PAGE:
But, we have a choice. More to the point, I have a choice. Continue to retreat or start to live again. And by “live,” I mean, Lisa. Take the new normal and the benefits we’ve been given. Continue to do our part and social distance, be mindful of our neighbors, wear goddamn face masks as some studies show those alone would slow the spread by 80%. Eighty fucking percent. But to live. For me? Specifically the hiking season. I got choked up over while recording a segment of a series on Covid-19 home life in a project, which I will never publish to YouTube. At that stage, like 3 weeks into the stay at home quarantine, I felt like all those trips were just up in smoke. Gone. Grief and loss for my 2020 outdoors plan gripped me hard. For those who don’t know me, it’s my therapy. The single thing that grounds me more than anything else. Maybe it’s my hi-five to my younger idealism as a forestry guy. I don’t know. All I know is that I come back from these outback trips more sound of mind than when I enter them. The information I am getting, however, makes it sound like I should be able to get out there and not put other people at risk so long as I keep to myself, wear a mask, clean my gear and my hands and so on… of course, hand sanitizer would help, but there’s (hopefully) enough bleach and rubbing alcohol to make my own.

Some of the best people I’ve ever met out hiking from a trip late last winter – and I miss every single one

While this post is probably an abnormally rough, honest, reboot for me. It’s my effort to be open with my feelings. Reach out. Explore grief.

Summer of 2019 was such a ballbusting good time. Really. Probably the best year of my life. I thought it was because I gave myself permission to live. That thought. I know a guy in Seattle. He speaks fluent squirrel when having sex. I kid you not. But he said something important. The things we think are impossible are only moments away from happening once we give ourselves permission to do them. So, if there’s any lesson in our histories, I am fixing to do that again. So I am giving myself permission to live again instead of waiting to die. Break out my backpack, sleep sack, and tent. Death, of course, will inevitably happen. But it’s what we do with those days that matters. First and foremost keeping others in mind and causing no harm. That’s the primary thing these days until all this passes someday in the distant future. But the choice is to find and embrace our new normal. Then live and dance under the moon, together or alone, in spite of it because we have the sheer joy of breathing a full lung of air without pain. Having a body that works.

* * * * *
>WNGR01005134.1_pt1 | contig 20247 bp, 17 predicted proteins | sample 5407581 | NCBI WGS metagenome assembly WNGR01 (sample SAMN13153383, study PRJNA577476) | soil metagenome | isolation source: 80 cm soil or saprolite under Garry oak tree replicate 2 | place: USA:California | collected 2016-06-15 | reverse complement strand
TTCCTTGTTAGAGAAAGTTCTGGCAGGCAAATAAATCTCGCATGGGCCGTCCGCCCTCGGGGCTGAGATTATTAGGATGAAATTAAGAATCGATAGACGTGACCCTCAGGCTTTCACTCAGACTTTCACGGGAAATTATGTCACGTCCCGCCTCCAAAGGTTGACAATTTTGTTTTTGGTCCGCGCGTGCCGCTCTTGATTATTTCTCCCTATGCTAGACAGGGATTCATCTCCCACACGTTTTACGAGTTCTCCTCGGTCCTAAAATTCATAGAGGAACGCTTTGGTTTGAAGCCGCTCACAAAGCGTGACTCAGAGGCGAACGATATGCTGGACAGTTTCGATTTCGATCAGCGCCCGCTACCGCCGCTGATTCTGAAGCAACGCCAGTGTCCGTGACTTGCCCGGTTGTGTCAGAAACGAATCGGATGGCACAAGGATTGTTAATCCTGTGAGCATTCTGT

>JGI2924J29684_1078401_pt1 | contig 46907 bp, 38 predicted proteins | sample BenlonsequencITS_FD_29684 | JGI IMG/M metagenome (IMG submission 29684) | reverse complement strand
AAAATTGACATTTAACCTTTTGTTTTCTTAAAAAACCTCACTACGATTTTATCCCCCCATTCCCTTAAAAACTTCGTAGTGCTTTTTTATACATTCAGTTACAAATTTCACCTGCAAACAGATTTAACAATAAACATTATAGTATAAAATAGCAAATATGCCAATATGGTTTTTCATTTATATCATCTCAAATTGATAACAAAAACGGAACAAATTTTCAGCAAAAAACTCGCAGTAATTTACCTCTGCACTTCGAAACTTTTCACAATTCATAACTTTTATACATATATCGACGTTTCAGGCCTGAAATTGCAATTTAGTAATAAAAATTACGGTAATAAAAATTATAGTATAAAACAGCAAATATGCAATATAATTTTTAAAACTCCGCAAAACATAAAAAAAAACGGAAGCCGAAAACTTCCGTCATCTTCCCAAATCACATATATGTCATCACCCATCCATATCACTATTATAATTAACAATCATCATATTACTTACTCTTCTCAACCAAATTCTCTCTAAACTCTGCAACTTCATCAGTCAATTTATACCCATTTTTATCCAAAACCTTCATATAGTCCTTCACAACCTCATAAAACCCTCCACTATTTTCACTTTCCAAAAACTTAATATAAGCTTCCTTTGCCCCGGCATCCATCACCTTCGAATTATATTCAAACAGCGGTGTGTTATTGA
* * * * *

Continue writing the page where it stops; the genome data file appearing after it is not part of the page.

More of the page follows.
So yeah. I don’t plan on going dense campground camping this year, which is a big drag, something I lost. But I do plan on going backpack hiking. Solo again. Anytime spent outdoors, pack on my back, small campfire with a good book at night, well, that’s my everything. The moment I thought I could not do that anymore was the moment I thought I may as well retreat inward. Never a good choice for anyone. But I stand by my decision matrix that if that’s what it takes to keep others from harm, then that’s what we should do. The kinds of choices we should make. Ones of compassion. Not ones of selfishness.

Yeah, so here’s to hope. Here’s to strength. Here’s courage. With a nod at self-forgiveness, I suppose.

Working from home, more often than not, means the cats saying “play with me” and my pants hanging on the chair next to me.

[I still plan to move this platform to Azure or Google Cloud, but for now, I think I am going to breathe a little more life into this now old blog of mine and document my hiking trips through the Covid-19 era.]

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2 Comments

  1. Lora Lora

    Wonderful piece…smiles, tears, heartache and laughs (could you get a video or even audio, of the guy who speaks fluent squirrel?). Lessons, lessons, lessons, thats what life is all about. I find this time the most fascinating in my life! To see what happens next. My new goodbye…If I don’t see you before, Ill see you on the other side.
    Love you now and always, AL

    • Jim Jim

      The squirrel guy would be me. I’ll get a sample to Jeff!